The enlightened John Stuart Mill: on savages and English workers

I must admit, I still don’t get the excitement over the classical economists such as Adam Smith, David Ricardo, Thomas Malthus, John Stuart Mill. Intelligent they are not; dull ideologues of the ruling class they are. For instance, here is the ‘great’ Mr Mill on savages:

To civilize a savage, he must be inspired with new wants and desires, even if not of a very elevated kind, provided that their gratification can be a motive to steady and regular bodily and mental exertion. If the negroes of Jamaica and Demerara, after their emancipation, had contented themselves, as it was predicted they would do, with the necessaries of life, and abandoned all labour beyond the little which in a tropical climate, with a thin population and abundance of the richest land, is sufficient to support existence, they would have sunk into a condition more barbarous, though less unhappy, than their previous state of slavery. The motive which was most relied on for inducing them to work was their love of fine clothes and personal ornaments. No one will stand up for this taste as worthy of being cultivated, and in most societies its indulgence tends to impoverish rather than to enrich; but in the state of mind of the negroes it might have been  the only incentive that could make them voluntarily undergo systematic labour, and so acquire or maintain habits of voluntary industry which may be converted to more valuable ends (Principles of Political Economy, vol 1, pp. 104-5).

As for English workers, they are little better (quoting a certain manufacturer from the continental Europe):

“Whilst in respect to the work to which they have been specially trained they are the most skilful, they are in conduct the most disorderly, debauched, and unruly, and least respectable and trustworthy of any nation whatsoever whom we have employed; and in saying this, I express the experience of every manufacturer on the Continent to whom I have spoken, and especially of the English manufacturers, who make the loudest complaints. These characteristics of depravity do not apply to the English workmen who have received an education, but attach to the others in the degree in which they are in want of it. When the uneducated English workmen are released from the bonds of iron discipline in which they have been restrained by their employers in England, and are treated with the urbanity and friendly feeling which the more educated workmen on the Continent expect and receive from their employers, they, the English workmen, completely lose their balance: they do not understand their position, and after a certain time become totally unmanageable and useless.” This result of observation is borne out by experience in England itself. As soon as any idea of equality enters the mind of an uneducated English working man, his head is turned by it. When he ceases to be servile, he becomes insolent (p. 109).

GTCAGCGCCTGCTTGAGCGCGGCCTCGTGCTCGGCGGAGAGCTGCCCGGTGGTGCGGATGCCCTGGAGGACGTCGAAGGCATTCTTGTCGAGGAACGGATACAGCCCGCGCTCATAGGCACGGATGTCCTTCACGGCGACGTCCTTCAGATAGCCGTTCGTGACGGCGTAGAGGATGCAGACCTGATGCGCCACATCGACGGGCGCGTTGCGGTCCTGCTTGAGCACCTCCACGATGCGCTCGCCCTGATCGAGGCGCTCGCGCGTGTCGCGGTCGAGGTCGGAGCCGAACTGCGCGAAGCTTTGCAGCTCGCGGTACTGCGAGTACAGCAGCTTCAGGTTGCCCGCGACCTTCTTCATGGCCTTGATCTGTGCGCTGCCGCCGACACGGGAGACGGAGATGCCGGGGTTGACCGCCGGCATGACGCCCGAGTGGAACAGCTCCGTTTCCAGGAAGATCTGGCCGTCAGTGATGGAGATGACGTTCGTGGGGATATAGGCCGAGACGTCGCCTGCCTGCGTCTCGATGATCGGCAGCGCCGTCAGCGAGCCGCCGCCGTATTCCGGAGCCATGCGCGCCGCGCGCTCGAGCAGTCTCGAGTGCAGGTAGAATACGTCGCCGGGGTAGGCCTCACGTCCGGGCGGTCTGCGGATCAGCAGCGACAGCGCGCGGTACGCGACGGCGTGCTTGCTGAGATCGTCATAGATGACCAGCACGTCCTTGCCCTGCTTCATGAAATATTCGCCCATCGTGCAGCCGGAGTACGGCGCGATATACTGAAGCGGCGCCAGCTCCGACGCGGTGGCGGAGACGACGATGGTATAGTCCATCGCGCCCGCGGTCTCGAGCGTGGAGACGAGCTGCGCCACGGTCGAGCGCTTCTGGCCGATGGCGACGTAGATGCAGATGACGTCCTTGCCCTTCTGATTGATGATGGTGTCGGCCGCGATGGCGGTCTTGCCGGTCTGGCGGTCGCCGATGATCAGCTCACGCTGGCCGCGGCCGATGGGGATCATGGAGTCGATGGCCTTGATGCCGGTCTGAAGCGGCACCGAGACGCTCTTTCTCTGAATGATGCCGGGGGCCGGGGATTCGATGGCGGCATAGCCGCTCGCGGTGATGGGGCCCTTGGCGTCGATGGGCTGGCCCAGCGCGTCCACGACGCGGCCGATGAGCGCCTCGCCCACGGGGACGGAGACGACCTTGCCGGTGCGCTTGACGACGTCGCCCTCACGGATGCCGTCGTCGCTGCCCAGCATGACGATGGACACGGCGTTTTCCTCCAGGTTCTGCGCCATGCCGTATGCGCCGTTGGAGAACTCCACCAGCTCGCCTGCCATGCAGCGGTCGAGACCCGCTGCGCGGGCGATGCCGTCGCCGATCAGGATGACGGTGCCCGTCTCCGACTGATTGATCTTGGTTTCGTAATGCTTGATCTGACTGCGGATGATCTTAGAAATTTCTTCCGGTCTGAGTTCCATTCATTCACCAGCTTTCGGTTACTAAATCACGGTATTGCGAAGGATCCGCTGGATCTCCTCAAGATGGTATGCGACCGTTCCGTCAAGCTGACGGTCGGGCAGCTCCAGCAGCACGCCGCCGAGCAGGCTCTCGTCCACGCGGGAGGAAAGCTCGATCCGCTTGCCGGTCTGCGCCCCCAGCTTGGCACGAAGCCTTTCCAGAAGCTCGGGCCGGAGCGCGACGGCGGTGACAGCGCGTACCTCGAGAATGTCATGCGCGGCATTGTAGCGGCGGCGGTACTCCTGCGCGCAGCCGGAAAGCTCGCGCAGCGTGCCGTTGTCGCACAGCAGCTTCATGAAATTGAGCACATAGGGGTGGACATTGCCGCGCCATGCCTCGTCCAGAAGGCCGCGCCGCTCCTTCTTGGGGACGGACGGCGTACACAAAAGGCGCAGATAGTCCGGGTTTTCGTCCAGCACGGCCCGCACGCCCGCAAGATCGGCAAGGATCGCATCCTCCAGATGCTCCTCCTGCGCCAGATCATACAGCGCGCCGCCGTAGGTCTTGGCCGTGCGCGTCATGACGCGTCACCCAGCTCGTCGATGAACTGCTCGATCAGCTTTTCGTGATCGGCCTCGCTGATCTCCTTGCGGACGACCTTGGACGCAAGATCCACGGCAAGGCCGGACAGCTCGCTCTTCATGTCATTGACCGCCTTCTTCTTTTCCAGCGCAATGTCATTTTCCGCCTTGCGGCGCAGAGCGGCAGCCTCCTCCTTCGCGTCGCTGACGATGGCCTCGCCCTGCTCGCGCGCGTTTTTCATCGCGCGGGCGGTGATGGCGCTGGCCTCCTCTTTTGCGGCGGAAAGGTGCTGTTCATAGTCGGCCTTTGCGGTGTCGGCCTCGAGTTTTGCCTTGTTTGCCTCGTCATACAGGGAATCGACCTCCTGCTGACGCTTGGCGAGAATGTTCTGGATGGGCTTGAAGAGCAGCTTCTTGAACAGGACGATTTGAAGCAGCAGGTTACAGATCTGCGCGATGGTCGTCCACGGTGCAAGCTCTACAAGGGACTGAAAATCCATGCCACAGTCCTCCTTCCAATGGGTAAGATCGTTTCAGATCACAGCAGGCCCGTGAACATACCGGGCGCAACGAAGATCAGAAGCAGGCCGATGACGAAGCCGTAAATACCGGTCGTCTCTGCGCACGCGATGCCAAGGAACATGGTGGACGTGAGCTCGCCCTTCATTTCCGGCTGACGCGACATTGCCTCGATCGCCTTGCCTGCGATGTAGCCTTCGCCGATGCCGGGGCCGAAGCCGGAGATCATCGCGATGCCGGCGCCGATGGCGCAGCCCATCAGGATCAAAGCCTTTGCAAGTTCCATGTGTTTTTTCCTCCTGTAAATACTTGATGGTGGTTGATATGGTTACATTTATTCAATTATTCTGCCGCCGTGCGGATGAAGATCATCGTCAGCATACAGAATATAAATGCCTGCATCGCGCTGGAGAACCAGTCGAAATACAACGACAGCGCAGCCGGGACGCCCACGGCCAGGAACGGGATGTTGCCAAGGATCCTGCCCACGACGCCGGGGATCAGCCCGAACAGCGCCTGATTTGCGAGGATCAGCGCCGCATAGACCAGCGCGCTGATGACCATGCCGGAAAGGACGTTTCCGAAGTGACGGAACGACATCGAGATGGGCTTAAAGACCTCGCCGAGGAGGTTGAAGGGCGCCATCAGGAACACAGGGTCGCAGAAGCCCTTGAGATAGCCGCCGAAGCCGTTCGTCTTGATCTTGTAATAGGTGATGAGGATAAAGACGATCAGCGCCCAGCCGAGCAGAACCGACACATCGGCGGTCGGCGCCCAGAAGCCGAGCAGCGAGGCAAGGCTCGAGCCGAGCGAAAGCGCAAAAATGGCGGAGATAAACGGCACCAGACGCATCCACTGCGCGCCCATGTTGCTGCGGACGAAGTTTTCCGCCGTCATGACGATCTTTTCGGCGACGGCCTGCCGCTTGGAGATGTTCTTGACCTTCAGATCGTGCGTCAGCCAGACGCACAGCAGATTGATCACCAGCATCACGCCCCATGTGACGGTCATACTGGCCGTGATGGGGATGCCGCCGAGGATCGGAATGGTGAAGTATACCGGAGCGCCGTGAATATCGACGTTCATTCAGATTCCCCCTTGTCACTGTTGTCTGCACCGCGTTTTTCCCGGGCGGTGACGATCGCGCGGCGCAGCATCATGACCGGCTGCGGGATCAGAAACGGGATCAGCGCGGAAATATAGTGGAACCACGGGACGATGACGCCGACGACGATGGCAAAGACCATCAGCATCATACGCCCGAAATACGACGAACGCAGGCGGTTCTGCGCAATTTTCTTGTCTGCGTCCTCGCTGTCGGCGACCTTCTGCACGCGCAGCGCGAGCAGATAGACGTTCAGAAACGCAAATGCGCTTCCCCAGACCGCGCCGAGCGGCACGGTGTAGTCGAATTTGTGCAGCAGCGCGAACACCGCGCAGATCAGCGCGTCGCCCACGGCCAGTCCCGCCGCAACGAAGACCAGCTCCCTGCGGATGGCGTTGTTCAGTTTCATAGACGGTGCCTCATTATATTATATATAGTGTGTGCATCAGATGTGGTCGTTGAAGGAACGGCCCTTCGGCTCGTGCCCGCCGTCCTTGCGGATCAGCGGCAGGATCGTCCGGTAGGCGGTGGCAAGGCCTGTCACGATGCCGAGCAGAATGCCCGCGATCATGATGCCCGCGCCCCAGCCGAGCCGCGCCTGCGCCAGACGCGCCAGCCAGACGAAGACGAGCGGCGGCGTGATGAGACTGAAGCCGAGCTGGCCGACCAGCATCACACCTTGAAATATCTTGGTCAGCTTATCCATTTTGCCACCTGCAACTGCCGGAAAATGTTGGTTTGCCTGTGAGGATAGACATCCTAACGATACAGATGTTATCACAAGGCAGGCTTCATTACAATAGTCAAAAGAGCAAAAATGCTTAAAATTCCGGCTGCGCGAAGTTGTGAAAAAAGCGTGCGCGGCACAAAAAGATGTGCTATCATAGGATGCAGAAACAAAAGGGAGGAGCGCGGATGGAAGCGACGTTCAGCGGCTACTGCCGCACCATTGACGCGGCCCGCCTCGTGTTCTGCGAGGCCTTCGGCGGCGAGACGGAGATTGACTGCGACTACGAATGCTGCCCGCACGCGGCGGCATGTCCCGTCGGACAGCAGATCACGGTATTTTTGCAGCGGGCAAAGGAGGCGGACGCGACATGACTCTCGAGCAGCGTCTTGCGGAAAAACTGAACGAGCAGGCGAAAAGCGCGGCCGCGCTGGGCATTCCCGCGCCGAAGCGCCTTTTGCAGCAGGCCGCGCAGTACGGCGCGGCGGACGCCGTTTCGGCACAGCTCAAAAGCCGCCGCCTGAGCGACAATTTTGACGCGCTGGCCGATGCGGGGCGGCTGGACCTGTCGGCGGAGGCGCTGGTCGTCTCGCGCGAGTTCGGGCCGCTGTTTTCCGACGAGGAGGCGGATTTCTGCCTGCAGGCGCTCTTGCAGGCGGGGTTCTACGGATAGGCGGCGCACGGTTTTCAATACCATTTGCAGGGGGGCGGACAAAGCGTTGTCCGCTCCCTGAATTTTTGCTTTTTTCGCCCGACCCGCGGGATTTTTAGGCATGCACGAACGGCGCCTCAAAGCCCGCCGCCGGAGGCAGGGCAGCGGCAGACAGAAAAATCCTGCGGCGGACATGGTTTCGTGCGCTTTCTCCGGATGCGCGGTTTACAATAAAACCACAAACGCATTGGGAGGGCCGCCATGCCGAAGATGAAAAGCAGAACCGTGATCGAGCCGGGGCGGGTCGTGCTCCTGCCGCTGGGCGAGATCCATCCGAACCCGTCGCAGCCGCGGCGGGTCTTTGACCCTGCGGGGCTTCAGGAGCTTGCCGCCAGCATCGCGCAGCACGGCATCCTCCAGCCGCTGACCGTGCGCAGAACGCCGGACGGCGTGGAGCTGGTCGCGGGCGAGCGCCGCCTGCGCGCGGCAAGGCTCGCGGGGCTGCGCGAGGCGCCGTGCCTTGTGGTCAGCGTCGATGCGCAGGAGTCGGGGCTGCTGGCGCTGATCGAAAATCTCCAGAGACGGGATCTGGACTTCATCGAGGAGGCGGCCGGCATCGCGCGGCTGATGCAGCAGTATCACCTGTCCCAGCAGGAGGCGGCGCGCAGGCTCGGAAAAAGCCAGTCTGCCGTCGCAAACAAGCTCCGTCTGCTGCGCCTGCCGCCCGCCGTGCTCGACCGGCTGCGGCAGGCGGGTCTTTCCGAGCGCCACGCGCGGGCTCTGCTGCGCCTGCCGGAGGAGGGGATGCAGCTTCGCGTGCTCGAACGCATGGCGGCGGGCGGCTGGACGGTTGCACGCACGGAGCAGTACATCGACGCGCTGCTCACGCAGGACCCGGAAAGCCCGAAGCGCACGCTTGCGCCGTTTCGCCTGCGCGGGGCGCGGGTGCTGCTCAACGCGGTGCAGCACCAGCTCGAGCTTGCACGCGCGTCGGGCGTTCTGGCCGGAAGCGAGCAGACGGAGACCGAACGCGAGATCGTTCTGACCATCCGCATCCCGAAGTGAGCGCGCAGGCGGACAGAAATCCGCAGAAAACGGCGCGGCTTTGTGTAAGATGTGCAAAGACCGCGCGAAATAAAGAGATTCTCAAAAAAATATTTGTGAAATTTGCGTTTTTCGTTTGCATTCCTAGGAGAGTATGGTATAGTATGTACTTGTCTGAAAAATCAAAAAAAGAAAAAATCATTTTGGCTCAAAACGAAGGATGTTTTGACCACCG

But at least he is better than an animal, if only just:

All human exertion is compounded of some mental and some bodily elements. The stupidest hodman, who repeats from day to day the mechanical act of climbing a ladder, performs a function partly intellectual; so much so, indeed, that the most intelligent dog or elephant could not, probably,c be taught to do it. The dullest human being, instructed beforehand, is capable of turning a mill; but a horse cannot turn it without somebody to drive and watch him (p. 42).

At least there’s one benefit of reading all this dross: it makes you realise how good Marx is.


5 thoughts on “The enlightened John Stuart Mill: on savages and English workers

  1. Adam Smith appeared in a quirky little piece in today’s copy of the Otago Daily Times.

    “There is little economic history taught in our schools or universities these days. This seems based on the premise that current theory has solved the major economic issues.

    This is despite the occasional global financial meltdown, rising income inequalities and major environmental concerns. This disdain for the historical evolution of ideas in economics suggests an unwarranted faith in the validity of current theory.”

    – Peter Lyons, “‘Values free’ economics versus ideology”

    1. Which reminds me. I have begun the final chapter of Idols of Nations, on Mr Smith himself. If I may quote myself:
      “Adam Smith’s skill was storytelling, even myth-making of the first order. He was certainly not a great or an original thinker, borrowing most of his ideas from others. While this lack of originality or even of systemic thought is apparent to anyone who reads his work, I must admit it took me a while to realize where his appeal lies. While The Theory of Moral Sentiments is a banal work, Wealth of Nations is rambling, contradictory, often badly written, and invaded by polemic. Yet all this sits rather strangely with the popularity of his writing, both then and now. But he can tell a story in a way that draws in the reader. His work is full of vignettes, moral tales, parables, and grand myths, with scant regard for facts or empirical data. In this way, he was able to make accessible various ideas concerning economic thought at the time, offering not so much a synthesis that captured the imagination but a grand and imaginative narrative.”

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